The adrenaline rush ensued with Tahitian dance troupe Te Mana O Te Ra. Dancing to the thundering sounds of toere and pahu drums, an eclectic group of talented young men and women performed the piece "Tani e Pahu," a dance about love in all its manifestations. The stage was a Polynesian feast for the eyes with vegetal costumes made-up of ginger and plumeria lei's, ti leaf head-pieces, and yards of raffia skirts. Watching the women dancers while they performed '_te'a (hip isolations) was absolutely spellbinding. The male dancers were also sensational during the popular pa'oti; a scissor movement with the legs performed with bent knees, raised heels, and closed fists. At the finish, the audience gave a roaring applause. Then the music started up again and the dancers led the way from the stage to the lobby for an informal post-show.

During the festival's opening weekend, World Arts West presented a satisfying sampling of cultures. Even with nine different performances though, the ninety minute show flew by quickly. Two hours is a standard show length among most audiences and these days, it's important to give patrons ample justification for how their dollars are spent on arts and entertainment. By adding a tenth performance or five more minutes per group piece, the program length would be right up to par.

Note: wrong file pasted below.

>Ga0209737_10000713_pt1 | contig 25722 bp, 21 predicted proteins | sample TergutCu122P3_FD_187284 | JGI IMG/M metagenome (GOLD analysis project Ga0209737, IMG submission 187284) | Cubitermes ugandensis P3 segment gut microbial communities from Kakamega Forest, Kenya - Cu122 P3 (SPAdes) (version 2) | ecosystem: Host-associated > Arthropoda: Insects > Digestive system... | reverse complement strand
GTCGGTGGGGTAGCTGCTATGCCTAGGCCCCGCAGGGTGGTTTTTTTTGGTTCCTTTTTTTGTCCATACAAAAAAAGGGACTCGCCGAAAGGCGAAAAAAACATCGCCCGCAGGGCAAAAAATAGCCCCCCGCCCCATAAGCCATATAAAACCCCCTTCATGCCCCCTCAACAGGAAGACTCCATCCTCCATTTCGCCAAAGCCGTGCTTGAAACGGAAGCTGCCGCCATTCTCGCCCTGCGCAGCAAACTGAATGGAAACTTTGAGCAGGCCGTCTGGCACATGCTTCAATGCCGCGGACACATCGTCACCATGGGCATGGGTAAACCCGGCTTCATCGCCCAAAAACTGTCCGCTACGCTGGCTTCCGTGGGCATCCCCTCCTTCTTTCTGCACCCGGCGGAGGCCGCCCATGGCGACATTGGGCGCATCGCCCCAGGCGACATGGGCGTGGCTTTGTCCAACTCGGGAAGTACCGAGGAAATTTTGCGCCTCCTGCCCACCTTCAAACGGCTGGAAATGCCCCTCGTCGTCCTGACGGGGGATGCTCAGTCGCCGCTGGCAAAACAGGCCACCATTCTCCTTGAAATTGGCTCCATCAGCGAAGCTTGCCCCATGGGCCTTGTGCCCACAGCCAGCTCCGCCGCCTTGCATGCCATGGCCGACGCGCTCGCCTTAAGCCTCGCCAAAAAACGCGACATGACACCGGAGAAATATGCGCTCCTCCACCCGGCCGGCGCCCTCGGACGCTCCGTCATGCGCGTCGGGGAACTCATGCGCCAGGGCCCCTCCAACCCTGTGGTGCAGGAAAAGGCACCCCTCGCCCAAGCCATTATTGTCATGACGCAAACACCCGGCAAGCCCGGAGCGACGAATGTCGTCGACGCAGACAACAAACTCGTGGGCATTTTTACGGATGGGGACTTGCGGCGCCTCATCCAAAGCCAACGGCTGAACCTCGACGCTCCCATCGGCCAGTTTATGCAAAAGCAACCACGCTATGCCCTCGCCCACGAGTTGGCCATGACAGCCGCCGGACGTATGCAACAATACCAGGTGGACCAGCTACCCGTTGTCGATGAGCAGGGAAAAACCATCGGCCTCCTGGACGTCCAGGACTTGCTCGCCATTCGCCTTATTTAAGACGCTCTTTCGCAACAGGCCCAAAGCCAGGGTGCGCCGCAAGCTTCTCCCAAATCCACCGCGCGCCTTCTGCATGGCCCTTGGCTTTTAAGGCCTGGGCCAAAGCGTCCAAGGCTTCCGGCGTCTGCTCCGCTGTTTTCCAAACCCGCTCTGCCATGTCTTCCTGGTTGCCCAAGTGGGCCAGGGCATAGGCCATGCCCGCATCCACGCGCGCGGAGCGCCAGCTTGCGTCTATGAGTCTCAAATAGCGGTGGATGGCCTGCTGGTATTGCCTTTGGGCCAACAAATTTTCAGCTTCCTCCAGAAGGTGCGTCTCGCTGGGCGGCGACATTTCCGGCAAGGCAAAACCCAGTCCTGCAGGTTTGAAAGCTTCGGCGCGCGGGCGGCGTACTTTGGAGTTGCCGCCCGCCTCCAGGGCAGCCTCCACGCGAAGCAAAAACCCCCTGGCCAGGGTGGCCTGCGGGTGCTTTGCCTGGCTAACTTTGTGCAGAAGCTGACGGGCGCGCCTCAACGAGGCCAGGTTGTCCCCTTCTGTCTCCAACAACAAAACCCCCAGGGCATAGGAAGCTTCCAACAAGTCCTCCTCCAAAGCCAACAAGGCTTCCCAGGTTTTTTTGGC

There was also some imbalance in the program by having two Indonesian dance performances instead of one. It seems that there were more than enough cultures represented throughout the month of June to feature just one other dance form in that first program.

World Arts West also had good intentions giving more youth dancers an opportunity to perform this year, but since the annual event has such a strong reputation for excellence, devoting nearly half the program to student performance hinted community theatre. Dance troupes like Te Mana O Te Ra and the Murphy Irish Dancers were among those who featured several youth dancers in their performances, but because they also presented highly skilled dancers, their presentations were more well rounded.

As with every past Ethnic Dance Festival, the 2009 season offered many fresh and exciting performance elements. As for 2010, many more intriguing surprises are in store. Among them — a documentary film about the event that will feature stage footage and interviews with many festival artists.
Te Mana O Te Ra

Te Mana O Te Ra

Photo © & courtesy of RJ Muna


Athira Pratap

Athira Pratap

Photo © & courtesy of RJ Muna


Gamelan Sekar Jaya

Gamelan Sekar Jaya

Photo © & courtesy of RJ Muna


Compañia Mazatlán Bellas Artes

Compañia Mazatlán Bellas Artes

Photo © & courtesy of RJ Muna